“The First Nations principles of OCAP® [Ownership, Control, Access and Possession] are a set of standards that establish how First Nations data should be collected, protected, used, or shared. They are the de facto standard for how to conduct research with First Nations.
Standing for ownership, control, access and possession, OCAP® asserts that First Nations have control over data collection processes in their communities, and that they own and control how this information can be used….Access refers to the fact that First Nations must have access to information and data about themselves and their communities regardless of where it is held. The principle of access also refers to the right of First Nations communities and organizations to manage and make decisions regarding access to their collective information. This may be achieved, in practice, through standardized, formal protocols….”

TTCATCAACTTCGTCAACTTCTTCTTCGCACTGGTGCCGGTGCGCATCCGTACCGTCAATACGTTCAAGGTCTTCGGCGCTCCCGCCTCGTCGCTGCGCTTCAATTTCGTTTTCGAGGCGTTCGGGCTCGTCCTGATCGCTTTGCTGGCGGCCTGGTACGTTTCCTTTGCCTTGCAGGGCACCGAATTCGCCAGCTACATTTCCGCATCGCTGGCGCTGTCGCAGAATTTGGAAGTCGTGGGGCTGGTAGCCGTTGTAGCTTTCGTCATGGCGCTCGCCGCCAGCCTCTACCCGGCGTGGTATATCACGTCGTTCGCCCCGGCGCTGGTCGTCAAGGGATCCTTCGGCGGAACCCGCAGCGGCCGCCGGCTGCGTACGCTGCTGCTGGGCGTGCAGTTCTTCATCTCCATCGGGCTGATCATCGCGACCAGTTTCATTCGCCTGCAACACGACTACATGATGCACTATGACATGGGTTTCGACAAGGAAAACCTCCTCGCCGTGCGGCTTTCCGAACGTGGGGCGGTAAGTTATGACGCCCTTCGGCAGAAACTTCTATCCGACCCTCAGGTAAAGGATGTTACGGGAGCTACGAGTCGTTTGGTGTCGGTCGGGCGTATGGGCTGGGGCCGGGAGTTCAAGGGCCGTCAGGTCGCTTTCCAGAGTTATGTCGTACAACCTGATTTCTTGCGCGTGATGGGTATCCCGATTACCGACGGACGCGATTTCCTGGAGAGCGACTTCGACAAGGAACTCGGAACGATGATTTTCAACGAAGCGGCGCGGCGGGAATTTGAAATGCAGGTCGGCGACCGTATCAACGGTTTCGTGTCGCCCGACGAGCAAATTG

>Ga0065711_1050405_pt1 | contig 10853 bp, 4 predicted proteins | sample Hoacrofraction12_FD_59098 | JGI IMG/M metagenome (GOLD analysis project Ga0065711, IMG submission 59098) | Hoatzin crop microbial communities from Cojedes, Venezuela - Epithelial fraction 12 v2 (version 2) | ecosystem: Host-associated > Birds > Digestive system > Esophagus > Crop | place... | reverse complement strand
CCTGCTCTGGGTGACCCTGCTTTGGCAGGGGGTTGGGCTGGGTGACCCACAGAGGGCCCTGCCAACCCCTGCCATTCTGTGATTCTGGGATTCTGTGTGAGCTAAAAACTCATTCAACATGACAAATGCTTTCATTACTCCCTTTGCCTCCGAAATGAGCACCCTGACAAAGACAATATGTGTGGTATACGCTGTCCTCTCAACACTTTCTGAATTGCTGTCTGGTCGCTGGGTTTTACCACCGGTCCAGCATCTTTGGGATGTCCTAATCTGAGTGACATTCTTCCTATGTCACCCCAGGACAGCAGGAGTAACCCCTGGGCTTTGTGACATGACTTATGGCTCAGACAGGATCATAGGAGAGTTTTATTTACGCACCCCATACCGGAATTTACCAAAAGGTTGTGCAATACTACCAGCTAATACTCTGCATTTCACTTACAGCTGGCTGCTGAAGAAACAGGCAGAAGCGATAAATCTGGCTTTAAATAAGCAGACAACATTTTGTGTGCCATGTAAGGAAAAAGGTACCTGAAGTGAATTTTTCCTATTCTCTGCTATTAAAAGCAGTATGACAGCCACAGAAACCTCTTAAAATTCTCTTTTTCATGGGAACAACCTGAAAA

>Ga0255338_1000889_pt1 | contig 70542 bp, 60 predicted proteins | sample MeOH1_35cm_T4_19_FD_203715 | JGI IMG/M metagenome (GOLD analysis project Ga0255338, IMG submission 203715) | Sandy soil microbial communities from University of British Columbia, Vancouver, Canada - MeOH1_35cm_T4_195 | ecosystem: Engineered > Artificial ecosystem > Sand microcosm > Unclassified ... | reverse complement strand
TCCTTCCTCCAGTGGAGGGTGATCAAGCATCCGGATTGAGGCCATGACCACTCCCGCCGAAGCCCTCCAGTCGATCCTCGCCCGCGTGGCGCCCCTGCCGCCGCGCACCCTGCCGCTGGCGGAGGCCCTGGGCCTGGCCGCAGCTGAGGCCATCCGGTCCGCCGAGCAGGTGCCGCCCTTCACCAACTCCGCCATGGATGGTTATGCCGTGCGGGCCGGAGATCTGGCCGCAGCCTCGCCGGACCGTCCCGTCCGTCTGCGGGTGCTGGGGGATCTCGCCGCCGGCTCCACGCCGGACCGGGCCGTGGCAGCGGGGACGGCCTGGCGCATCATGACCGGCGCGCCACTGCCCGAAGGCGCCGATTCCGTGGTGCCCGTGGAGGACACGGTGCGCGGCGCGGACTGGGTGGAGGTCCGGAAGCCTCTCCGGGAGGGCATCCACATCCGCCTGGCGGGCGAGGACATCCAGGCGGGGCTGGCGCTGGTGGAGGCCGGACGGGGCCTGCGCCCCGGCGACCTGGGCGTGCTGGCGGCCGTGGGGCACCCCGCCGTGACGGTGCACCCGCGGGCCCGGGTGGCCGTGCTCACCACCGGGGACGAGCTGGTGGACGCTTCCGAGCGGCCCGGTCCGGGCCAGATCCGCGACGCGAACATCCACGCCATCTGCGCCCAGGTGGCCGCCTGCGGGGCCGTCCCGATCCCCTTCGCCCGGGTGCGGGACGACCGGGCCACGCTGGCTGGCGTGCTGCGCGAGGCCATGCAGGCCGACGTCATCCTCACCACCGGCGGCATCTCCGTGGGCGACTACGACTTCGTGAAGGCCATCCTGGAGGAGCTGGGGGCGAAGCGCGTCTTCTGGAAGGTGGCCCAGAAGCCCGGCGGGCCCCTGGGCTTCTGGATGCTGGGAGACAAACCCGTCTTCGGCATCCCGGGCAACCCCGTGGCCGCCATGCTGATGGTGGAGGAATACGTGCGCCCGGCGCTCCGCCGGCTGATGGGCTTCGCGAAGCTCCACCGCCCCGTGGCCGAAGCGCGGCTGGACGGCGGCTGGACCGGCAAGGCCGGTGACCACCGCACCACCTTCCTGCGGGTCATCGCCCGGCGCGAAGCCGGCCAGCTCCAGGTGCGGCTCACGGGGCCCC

“Since 2010, Clemson University and the National Park Service have collaborated on the Open Parks Network, an Institute of Museum and Library Services funded project that has resulted in the digitization of over 350,000 cultural heritage objects and 1.5 million pages of gray literature housed in the libraries, museums, and archives of our nation’s parks, historic sites, and other protected areas. More than 20 national parks and other protected sites are represented in these diverse collections, as well as 2 state park systems and 3 university libraries. The Open Parks Network provides public access to high-resolution, downloadable files….”
“The handheld scanner looks like an old-school video game controller, a clunky throwback to the early days of Atari. But these mobile 3-D scanners used by the staff in the Indiana University-Purdue University Indianapolis University Library Center for Digital Scholarship are actually very advanced technology, and they are changing the way we record recent history, ancient history and even the future….Proving its place at the front of the 3-D digital archiving crowd, the Center for Digital Scholarship recently received a grant from LYRASIS — a nonprofit organization for information professionals — to develop standards for how digital archives are recorded….”